It’s that time of year again. The time for daring camping expeditions, cross country trips to Disney World, and impulse buying kayaks. Many of us capitalize on the warm weather by obtaining a veritable mountain of stuff, including boats, grills, fishing rods, tents, and recreational vehicles. We try to tap into our Fred Flintstone roots while it’s still comfortable and build a second home outdoors–but this paleolithic state of affairs can’t last forever–winter is coming, and if recent history is anything to go by, it’s coming with a vengeance.
So what can we do with our stuff mountain when the snow starts to fall? Many of us are already frantically searching Google for waterproof canvas tarps to cover it. Others are playing virtual tetris in their driveway with the rv, and trying to figure out how to break it to their son that their 1982 Volvo station wagon will have to be parked on the street come December. But there’s a third, more palatable option that we should all be aware of: rv storage. Storage units are no longer extravagances rarely discovered at a bargain; in 2012, near 10% of Americans rented storage units to hold their stuff mountains, and that number can only be growing as our economy recovers and the weather smiles upon us again. Furthermore, if your stuff mountain includes an entire recreational vehicle, winter car storage or rv storage might actually be necessary to prevent costly water damage and rusted parts on vehicles with a lot of complicated fixtures.
It’s important to note that not all storage is created equal! When looking for the perfect place to reassemble stuff mountain, take heed of the following storage unit tips:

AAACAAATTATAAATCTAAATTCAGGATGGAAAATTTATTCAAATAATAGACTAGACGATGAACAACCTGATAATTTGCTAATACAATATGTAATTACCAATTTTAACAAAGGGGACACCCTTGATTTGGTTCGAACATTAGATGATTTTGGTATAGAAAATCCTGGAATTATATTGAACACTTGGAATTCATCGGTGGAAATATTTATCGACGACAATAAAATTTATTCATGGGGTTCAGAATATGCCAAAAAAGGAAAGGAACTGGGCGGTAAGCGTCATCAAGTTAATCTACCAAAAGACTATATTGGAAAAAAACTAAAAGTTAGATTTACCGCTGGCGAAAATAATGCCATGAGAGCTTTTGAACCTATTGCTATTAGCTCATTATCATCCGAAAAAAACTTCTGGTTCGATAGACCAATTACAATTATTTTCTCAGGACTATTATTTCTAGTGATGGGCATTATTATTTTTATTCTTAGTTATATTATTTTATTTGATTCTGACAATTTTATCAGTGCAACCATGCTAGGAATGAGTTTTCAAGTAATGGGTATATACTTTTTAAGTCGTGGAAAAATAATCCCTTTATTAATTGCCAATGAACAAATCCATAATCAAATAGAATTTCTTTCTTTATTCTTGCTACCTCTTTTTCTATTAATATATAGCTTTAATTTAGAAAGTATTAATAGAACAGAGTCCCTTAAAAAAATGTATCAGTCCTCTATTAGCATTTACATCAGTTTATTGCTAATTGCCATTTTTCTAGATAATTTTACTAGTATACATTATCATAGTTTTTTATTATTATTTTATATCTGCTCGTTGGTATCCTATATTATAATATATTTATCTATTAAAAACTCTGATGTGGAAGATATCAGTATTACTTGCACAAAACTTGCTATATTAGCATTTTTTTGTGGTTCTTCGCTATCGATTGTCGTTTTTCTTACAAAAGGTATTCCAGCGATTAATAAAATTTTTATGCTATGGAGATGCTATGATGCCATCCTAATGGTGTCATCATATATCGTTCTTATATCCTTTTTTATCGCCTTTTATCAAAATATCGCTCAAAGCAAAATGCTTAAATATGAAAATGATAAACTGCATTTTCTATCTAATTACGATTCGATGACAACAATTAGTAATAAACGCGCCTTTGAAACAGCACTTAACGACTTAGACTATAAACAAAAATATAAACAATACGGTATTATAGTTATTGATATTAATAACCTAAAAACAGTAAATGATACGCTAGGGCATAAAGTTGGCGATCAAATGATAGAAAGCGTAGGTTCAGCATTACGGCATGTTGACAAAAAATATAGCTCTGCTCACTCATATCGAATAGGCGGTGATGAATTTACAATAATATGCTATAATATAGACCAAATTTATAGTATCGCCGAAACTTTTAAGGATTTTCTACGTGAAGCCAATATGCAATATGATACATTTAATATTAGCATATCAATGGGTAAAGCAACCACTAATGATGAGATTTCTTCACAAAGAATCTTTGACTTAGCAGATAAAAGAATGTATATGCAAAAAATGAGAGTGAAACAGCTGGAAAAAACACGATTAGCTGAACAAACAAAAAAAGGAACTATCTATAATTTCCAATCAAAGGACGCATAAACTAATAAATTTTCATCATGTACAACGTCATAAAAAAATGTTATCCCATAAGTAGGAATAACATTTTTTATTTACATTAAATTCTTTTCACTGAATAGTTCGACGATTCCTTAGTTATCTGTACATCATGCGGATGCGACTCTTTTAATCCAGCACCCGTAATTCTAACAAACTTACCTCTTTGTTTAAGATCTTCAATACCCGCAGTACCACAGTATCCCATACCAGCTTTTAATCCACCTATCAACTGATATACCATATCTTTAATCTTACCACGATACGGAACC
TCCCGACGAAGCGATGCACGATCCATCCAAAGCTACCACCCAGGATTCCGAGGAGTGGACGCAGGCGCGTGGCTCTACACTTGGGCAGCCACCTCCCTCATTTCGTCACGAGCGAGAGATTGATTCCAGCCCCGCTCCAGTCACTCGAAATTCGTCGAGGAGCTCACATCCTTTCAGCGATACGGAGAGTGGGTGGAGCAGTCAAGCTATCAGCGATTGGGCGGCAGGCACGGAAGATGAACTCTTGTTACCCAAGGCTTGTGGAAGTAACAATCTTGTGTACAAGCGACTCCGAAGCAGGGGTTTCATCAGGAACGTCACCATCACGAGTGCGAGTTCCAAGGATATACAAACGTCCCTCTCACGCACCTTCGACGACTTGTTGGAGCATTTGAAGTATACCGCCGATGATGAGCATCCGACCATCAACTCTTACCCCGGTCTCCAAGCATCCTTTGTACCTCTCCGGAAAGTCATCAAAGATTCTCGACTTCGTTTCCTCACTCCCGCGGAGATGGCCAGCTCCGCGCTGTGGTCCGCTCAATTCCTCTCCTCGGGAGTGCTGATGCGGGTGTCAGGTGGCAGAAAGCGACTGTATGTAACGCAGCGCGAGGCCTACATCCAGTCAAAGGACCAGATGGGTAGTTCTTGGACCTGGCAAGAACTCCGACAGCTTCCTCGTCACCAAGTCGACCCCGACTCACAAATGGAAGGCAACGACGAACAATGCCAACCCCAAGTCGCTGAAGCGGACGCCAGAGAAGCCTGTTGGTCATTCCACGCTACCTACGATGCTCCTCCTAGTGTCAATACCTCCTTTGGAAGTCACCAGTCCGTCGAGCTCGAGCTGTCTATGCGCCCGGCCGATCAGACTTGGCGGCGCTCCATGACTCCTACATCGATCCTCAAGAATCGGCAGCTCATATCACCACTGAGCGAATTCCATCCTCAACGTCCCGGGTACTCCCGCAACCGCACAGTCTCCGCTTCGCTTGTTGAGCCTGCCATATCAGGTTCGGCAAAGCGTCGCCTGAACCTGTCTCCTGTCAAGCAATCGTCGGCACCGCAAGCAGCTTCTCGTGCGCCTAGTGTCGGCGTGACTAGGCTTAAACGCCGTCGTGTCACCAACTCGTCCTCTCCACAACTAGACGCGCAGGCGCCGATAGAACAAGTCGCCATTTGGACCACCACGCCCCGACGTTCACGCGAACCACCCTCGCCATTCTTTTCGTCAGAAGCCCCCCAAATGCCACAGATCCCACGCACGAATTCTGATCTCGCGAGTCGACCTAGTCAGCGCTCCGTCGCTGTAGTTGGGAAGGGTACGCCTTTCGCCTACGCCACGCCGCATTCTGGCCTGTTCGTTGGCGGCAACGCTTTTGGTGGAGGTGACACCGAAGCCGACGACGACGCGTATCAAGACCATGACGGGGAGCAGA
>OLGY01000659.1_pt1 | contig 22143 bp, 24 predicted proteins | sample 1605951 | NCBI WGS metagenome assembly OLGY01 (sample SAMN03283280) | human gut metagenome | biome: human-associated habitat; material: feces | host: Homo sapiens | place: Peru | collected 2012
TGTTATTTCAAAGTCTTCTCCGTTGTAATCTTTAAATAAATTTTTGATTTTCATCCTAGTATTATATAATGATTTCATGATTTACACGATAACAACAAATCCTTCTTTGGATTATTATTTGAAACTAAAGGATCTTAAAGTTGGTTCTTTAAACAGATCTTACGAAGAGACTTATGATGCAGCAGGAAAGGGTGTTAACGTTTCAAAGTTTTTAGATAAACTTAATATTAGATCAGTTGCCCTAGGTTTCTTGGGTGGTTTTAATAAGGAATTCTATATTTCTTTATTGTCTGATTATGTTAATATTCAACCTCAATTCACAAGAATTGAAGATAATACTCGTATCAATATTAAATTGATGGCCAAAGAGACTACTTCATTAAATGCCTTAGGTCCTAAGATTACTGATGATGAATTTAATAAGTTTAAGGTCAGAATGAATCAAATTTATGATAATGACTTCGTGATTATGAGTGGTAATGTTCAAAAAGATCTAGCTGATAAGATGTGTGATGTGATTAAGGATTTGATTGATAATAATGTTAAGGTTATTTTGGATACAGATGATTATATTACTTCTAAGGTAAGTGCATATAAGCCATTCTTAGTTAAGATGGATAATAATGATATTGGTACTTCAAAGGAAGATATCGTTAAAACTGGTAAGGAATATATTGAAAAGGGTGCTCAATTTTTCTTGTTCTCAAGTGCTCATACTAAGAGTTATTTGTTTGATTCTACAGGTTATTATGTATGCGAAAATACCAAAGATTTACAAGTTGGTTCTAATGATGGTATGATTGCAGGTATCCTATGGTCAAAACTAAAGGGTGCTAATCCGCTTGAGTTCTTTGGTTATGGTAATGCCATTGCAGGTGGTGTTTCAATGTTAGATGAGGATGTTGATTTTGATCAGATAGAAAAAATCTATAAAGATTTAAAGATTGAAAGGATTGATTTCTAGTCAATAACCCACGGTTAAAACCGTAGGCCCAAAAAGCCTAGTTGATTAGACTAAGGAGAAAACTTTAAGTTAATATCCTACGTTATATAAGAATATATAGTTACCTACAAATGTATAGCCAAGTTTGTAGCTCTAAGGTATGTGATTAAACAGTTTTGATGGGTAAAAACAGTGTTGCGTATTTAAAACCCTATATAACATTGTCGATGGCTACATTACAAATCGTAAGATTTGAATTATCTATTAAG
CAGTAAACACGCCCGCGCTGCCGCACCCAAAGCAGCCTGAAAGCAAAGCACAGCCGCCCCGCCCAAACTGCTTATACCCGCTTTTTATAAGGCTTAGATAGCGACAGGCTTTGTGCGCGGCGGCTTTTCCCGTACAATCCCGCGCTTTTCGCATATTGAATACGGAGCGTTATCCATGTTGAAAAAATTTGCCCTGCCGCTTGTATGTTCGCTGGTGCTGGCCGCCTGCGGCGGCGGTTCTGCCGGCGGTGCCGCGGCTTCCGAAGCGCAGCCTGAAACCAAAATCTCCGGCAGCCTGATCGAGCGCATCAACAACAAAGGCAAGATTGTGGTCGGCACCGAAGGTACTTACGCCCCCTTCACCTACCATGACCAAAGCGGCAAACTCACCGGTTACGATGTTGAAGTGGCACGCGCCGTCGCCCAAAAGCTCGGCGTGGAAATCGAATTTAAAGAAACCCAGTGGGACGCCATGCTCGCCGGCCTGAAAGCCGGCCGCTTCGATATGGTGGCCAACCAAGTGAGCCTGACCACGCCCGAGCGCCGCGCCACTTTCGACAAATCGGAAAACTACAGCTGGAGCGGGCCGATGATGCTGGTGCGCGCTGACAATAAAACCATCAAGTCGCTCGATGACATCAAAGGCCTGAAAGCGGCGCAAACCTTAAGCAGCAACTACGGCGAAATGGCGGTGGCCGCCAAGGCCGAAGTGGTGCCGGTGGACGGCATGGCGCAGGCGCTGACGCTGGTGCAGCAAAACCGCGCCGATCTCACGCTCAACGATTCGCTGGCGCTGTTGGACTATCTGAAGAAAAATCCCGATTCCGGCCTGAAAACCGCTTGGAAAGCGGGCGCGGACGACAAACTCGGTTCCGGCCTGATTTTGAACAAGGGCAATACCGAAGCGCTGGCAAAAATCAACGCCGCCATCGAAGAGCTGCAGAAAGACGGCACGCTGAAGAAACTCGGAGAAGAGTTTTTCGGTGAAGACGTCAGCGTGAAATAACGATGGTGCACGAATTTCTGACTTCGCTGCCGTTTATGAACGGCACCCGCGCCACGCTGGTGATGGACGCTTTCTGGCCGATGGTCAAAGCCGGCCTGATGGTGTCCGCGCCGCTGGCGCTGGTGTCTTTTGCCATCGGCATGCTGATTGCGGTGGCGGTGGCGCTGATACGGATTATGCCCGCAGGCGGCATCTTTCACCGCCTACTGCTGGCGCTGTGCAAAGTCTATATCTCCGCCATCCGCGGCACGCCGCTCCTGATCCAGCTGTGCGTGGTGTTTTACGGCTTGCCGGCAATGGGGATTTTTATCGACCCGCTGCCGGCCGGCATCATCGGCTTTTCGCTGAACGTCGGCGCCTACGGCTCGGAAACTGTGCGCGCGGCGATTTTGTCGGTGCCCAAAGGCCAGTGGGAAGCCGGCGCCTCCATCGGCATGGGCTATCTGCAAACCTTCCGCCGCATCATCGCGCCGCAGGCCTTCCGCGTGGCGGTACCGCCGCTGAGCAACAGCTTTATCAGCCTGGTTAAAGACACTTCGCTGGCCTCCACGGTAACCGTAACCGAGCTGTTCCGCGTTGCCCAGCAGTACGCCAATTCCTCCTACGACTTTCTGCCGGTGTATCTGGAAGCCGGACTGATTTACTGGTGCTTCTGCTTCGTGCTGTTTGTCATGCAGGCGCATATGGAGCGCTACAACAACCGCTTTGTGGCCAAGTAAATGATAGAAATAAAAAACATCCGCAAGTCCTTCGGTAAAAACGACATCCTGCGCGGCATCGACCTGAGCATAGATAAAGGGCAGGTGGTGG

1.Pick a unit where you have access to your goods 24/7, so as not to prevent impulse adventures.
2. Make sure the rv storage unit actually holds up to the elements. Do this by making sure the walls aren’t damp to touch and inspect the area in question for mold, cracks in the concrete, or a bad smell.
3. Check that security is up to par. Secure car storage or stuff storage can go a long way towards your peace of mind, so make sure the unit in question isn’t skimping on the security features. If possible, pick a place that gives you your own access code and has solid lock mechanisms, as well as a fence or other barrier to pedestrian entry.
4. Watch for inefficient subdivisions and long walks. It’s no good if you have to climb stuff mountain every time you want your fishing rod. One level, drive-up storage with no hidden ladders or secret passages necessary to access your unit is ideal.
So get out there, Vacationers. Do your research, rent a unit, and accumulate your Pro-Badminton 5000’s and your Big Kahuna tuna catching technique videos with abandon, knowing that when winter finally arrives, you’ll have a safe place to pile it all until next year.